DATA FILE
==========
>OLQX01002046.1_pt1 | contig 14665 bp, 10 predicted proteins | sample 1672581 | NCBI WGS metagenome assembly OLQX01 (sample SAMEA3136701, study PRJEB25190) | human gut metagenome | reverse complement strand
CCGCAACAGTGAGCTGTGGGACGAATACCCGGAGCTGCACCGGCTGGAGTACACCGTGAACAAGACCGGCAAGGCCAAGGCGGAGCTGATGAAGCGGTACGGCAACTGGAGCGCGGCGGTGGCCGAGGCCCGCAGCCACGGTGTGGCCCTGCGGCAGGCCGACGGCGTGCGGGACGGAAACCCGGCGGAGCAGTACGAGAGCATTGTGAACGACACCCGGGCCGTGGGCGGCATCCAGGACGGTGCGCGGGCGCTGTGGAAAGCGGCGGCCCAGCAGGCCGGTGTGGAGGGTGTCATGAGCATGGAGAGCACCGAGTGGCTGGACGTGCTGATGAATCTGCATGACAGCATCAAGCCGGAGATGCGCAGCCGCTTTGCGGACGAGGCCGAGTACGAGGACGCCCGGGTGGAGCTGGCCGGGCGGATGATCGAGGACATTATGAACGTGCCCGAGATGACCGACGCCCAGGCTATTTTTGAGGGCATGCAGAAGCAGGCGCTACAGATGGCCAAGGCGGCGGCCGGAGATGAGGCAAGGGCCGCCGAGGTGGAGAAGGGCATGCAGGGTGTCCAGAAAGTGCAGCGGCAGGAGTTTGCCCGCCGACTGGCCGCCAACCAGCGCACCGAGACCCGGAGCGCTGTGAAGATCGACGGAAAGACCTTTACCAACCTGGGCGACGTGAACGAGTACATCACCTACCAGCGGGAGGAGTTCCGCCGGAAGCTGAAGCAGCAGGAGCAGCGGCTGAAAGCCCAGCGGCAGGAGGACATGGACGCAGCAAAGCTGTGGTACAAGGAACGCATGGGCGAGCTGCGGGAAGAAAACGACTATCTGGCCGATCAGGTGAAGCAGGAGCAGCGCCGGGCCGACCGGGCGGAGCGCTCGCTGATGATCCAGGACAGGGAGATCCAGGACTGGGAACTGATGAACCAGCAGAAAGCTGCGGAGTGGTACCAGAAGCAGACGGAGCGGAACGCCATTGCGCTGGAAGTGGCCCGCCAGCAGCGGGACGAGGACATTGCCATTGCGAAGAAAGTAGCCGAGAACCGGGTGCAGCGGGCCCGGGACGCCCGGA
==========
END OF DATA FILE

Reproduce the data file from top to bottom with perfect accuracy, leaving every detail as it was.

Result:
>OLQX01002046.1_pt1 | contig 14665 bp, 10 predicted proteins | sample 1672581 | NCBI WGS metagenome assembly OLQX01 (sample SAMEA3136701, study PRJEB25190) | human gut metagenome | reverse complement strand
CCGCAACAGTGAGCTGTGGGACGAATACCCGGAGCTGCACCGGCTGGAGTACACCGTGAACAAGACCGGCAAGGCCAAGGCGGAGCTGATGAAGCGGTACGGCAACTGGAGCGCGGCGGTGGCCGAGGCCCGCAGCCACGGTGTGGCCCTGCGGCAGGCCGACGGCGTGCGGGACGGAAACCCGGCGGAGCAGTACGAGAGCATTGTGAACGACACCCGGGCCGTGGGCGGCATCCAGGACGGTGCGCGGGCGCTGTGGAAAGCGGCGGCCCAGCAGGCCGGTGTGGAGGGTGTCATGAGCATGGAGAGCACCGAGTGGCTGGACGTGCTGATGAATCTGCATGACAGCATCAAGCCGGAGATGCGCAGCCGCTTTGCGGACGAGGCCGAGTACGAGGACGCCCGGGTGGAGCTGGCCGGGCGGATGATCGAGGACATTATGAACGTGCCCGAGATGACCGACGCCCAGGCTATTTTTGAGGGCATGCAGAAGCAGGCGCTACAGATGGCCAAGGCGGCGGCCGGAGATGAGGCAAGGGCCGCCGAGGTGGAGAAGGGCATGCAGGGTGTCCAGAAAGTGCAGCGGCAGGAGTTTGCCCGCCGACTGGCCGCCAACCAGCGCACCGAGACCCGGAGCGCTGTGAAGATCGACGGAAAGACCTTTACCAACCTGGGCGACGTGAACGAGTACATCACCTACCAGCGGGAGGAGTTCCGCCGGAAGCTGAAGCAGCAGGAGCAGCGGCTGAAAGCCCAGCGGCAGGAGGACATGGACGCAGCAAAGCTGTGGTACAAGGAACGCATGGGCGAGCTGCGGGAAGAAAACGACTATCTGGCCGATCAGGTGAAGCAGGAGCAGCGCCGGGCCGACCGGGCGGAGCGCTCGCTGATGATCCAGGACAGGGAGATCCAGGACTGGGAACTGATGAACCAGCAGAAAGCTGCGGAGTGGTACCAGAAGCAGACGGAGCGGAACGCCATTGCGCTGGAAGTGGCCCGCCAGCAGCGGGACGAGGACATTGCCATTGCGAAGAAAGTAGCCGAGAACCGGGTGCAGCGGGCCCGGGACGCCCGGA